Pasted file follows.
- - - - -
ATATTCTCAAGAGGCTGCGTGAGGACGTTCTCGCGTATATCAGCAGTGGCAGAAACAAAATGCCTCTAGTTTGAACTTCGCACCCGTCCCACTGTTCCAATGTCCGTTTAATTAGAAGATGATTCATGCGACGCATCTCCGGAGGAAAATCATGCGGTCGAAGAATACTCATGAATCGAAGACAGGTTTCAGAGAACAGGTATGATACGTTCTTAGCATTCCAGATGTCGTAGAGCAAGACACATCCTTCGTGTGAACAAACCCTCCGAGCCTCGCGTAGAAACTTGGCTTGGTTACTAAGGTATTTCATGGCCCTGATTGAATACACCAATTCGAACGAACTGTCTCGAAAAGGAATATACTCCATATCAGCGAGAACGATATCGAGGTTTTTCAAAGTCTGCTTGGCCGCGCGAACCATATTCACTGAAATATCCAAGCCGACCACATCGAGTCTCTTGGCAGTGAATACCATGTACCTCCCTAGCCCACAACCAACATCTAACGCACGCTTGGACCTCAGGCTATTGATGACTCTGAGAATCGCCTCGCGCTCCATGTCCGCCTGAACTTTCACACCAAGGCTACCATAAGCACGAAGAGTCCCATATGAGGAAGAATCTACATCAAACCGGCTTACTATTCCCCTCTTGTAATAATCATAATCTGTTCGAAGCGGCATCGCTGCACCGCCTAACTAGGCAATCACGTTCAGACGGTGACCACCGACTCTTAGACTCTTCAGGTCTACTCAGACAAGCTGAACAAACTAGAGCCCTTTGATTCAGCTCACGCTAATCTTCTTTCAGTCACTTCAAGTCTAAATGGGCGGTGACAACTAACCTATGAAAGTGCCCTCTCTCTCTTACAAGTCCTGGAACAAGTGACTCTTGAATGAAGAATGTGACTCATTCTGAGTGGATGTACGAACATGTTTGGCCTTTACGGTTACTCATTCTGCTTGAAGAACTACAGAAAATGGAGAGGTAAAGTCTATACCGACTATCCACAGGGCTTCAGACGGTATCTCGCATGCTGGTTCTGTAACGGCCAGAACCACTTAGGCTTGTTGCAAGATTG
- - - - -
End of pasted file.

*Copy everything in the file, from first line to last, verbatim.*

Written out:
ATATTCTCAAGAGGCTGCGTGAGGACGTTCTCGCGTATATCAGCAGTGGCAGAAACAAAATGCCTCTAGTTTGAACTTCGCACCCGTCCCACTGTTCCAATGTCCGTTTAATTAGAAGATGATTCATGCGACGCATCTCCGGAGGAAAATCATGCGGTCGAAGAATACTCATGAATCGAAGACAGGTTTCAGAGAACAGGTATGATACGTTCTTAGCATTCCAGATGTCGTAGAGCAAGACACATCCTTCGTGTGAACAAACCCTCCGAGCCTCGCGTAGAAACTTGGCTTGGTTACTAAGGTATTTCATGGCCCTGATTGAATACACCAATTCGAACGAACTGTCTCGAAAAGGAATATACTCCATATCAGCGAGAACGATATCGAGGTTTTTCAAAGTCTGCTTGGCCGCGCGAACCATATTCACTGAAATATCCAAGCCGACCACATCGAGTCTCTTGGCAGTGAATACCATGTACCTCCCTAGCCCACAACCAACATCTAACGCACGCTTGGACCTCAGGCTATTGATGACTCTGAGAATCGCCTCGCGCTCCATGTCCGCCTGAACTTTCACACCAAGGCTACCATAAGCACGAAGAGTCCCATATGAGGAAGAATCTACATCAAACCGGCTTACTATTCCCCTCTTGTAATAATCATAATCTGTTCGAAGCGGCATCGCTGCACCGCCTAACTAGGCAATCACGTTCAGACGGTGACCACCGACTCTTAGACTCTTCAGGTCTACTCAGACAAGCTGAACAAACTAGAGCCCTTTGATTCAGCTCACGCTAATCTTCTTTCAGTCACTTCAAGTCTAAATGGGCGGTGACAACTAACCTATGAAAGTGCCCTCTCTCTCTTACAAGTCCTGGAACAAGTGACTCTTGAATGAAGAATGTGACTCATTCTGAGTGGATGTACGAACATGTTTGGCCTTTACGGTTACTCATTCTGCTTGAAGAACTACAGAAAATGGAGAGGTAAAGTCTATACCGACTATCCACAGGGCTTCAGACGGTATCTCGCATGCTGGTTCTGTAACGGCCAGAACCACTTAGGCTTGTTGCAAGATTG